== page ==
In this context, the police and state security forces alone are not sufficient in case of a mass uprising.

Given this history, “the purchase of offensive weaponry could indeed be intended to project power domestically,” said Carnegie.

The Mistral carriers can be used to control vital cities like Port Said, Alexandria, and Suez—which was the first city to completely outbreak of the regime’s control in 2011—along the north coast and the canal.

Moreover, on September 26, 2016, al-Sisi pointed in a speech that he would use the military “as a tool for domestic repression.” He stated that the military has contingency plans to spread across the country within six hours in the event of domestic disturbances.

In the same path,” a potential internal conflict could explain the urge to invest in air power, which tends to be effective in putting down resistance in urban areas,” said the report.

It worth to mention that the Syrian air force, supported by the Russian air force, played a critical role in ensuring the survival that regime, eventually tilting the balance of the civil war in its favor.

As for the Egypt’s experience, the collapse of the domestic security forces in as in 2011 by attacks on police stations in densely populated areas would make “ground operations risky and costly” because of the topography of narrow, maze-like streets in these areas.

As a result, if the Egyptian regime expects a repeat of such attacks increased investment in the air force becomes a sensible step. During his November 2016 visit to Lisbon, al-Sisi himself mentioned the prospect of a civil war several times.

According to the report,”Considering the lack of credible traditional threats, the unsuitability of the weaponry for current counter-insurgency operations, and the risk-averse nature of Egyptian foreign policy, these weapons are most likely aimed at repressing a mass, urban uprising—with little regard for the civilian causalities fighter jets and attack helicopters are liable to incur.”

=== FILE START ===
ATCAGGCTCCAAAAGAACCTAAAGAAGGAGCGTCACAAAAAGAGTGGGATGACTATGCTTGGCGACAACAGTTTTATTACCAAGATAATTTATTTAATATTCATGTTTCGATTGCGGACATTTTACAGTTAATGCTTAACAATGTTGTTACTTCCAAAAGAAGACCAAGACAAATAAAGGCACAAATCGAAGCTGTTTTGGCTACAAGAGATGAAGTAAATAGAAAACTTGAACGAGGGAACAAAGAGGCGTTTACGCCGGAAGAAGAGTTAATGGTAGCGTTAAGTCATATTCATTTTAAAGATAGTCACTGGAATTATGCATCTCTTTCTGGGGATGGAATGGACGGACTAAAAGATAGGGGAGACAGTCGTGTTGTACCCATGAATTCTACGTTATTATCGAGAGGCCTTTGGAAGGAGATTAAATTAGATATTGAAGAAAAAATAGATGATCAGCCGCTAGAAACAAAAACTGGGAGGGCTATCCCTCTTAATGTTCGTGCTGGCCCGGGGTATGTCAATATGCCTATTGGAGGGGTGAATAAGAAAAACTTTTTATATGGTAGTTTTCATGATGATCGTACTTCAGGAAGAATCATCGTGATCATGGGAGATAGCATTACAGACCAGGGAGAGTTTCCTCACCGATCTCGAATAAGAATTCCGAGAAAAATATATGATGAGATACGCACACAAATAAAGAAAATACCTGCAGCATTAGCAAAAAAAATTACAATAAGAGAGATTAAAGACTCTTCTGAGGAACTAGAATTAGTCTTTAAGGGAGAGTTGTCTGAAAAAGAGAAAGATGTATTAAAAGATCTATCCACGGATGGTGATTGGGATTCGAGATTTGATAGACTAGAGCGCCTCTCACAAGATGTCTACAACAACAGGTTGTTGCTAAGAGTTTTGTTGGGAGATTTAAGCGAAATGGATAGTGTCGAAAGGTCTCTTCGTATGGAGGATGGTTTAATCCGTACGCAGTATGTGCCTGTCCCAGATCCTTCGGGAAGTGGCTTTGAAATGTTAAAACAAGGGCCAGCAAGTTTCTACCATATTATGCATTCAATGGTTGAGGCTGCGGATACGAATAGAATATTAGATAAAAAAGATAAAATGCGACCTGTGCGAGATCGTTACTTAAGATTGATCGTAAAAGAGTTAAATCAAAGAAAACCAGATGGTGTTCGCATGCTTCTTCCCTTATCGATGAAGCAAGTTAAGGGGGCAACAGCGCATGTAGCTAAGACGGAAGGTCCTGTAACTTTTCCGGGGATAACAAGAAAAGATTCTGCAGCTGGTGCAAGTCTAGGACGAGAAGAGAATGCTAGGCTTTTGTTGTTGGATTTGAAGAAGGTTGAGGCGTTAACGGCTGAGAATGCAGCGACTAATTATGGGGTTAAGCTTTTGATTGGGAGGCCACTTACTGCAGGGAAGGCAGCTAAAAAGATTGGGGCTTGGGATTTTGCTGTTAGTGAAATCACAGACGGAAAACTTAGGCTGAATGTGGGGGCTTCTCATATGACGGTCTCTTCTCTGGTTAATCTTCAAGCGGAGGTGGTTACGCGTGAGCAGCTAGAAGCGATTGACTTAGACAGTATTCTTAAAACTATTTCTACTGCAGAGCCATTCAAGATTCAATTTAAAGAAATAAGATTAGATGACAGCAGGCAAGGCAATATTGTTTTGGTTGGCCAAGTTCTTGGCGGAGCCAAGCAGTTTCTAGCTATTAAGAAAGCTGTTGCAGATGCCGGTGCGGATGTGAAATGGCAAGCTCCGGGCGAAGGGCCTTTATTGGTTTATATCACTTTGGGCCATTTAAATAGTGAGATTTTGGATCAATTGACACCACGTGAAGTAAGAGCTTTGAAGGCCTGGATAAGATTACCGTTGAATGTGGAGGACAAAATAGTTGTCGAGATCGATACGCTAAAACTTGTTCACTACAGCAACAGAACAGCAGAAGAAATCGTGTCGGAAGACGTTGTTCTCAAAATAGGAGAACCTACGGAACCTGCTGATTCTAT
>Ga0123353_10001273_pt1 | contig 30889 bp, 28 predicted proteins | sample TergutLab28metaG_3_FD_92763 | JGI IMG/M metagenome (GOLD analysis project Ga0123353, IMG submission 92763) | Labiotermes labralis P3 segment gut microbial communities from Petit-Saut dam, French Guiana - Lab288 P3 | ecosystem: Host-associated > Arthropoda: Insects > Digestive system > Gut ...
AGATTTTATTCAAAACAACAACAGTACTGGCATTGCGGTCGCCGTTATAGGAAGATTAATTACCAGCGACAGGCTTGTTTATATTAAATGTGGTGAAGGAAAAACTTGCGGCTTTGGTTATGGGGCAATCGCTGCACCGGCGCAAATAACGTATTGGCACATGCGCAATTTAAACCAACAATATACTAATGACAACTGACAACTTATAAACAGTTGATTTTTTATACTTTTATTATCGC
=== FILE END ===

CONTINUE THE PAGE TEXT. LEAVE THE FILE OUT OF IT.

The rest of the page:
Egypt Finalized Arms Deals With Nearly the Same Amount of the IMF Loan

Egypt is passing through one of its harshest economic crises in its history.

Tourism and foreign investments, the two sources for foreign currency, have declined as a result of political instability and lack of security.

As a result, the Central Bank of Egypt (CBE) devalued the Egyptian currency last March.

The devaluation of the Egyptian pound and the shortage of foreign currency have flourished the black market on the currency expense and led to inflation. Inflation has reached its highest rate throughout 8 years -exceeding 19%.

In this context, Egypt tried to secure a loan from the International Monetary Fund(IMF). Accordingly, the Egyptian government has worked to fulfill the IMF economic reform program to secure the loan.

Last November, the International Monetary Fund’s executive board has approved Egypt’s request to secure $12 billion loan facility after Egypt met its requirements.

On August 30 Egypt started its first steps towards the loan when Egypt’s parliament approved a long-awaited law introducing a value-added tax (VAT) of 13 %, rising to 14% in the next fiscal year.

On November 3, the Central Bank of Egypt floated the Egyptian pound and gave up trying to peg the currency to the US dollar allowing it to devalue by almost half.

On November 4, Egypt took another unprecedented decision, which has always been abandoned by former leaders in fear of public unrest, to cut subsidies for fuel leading to jump in prices, in addition to the introduction of the value-added tax to raise revenues.

It is noteworthy that all Egypt’s presidents tend to avoid these economic measures of the IMF recalling poor Egyptians riot when President Anwar Sadat removed them on flour, rice, and oil in 1977, part of an effort to secure IMF-backed financing.

He reinstated later from the decision. Though Egypt has returned to the IMF virtually every decade since the 1970s, implementation of reforms has been mixed.

However, it seems that al-Sisi has decided to put the burden of the IMF loan on his own people, as he kept on calling them to endure hardship and austerity.

It is worth to mention that the amount of money spent on arms deals as mentioned in the new US congressional reports is nearly the same amount of the IMF loan with $12 billion.

However, Abdel Fattah al-Sisi chose to seek the IMF loan with all its negative repercussions on the Egyptian people instead of saving the money he spent on the arms deals.

According to Carnegie,”The regime’s priority on such military spending given the economic crisis is perhaps an indication of how much they fear and prepare for large-scale internal conflict.”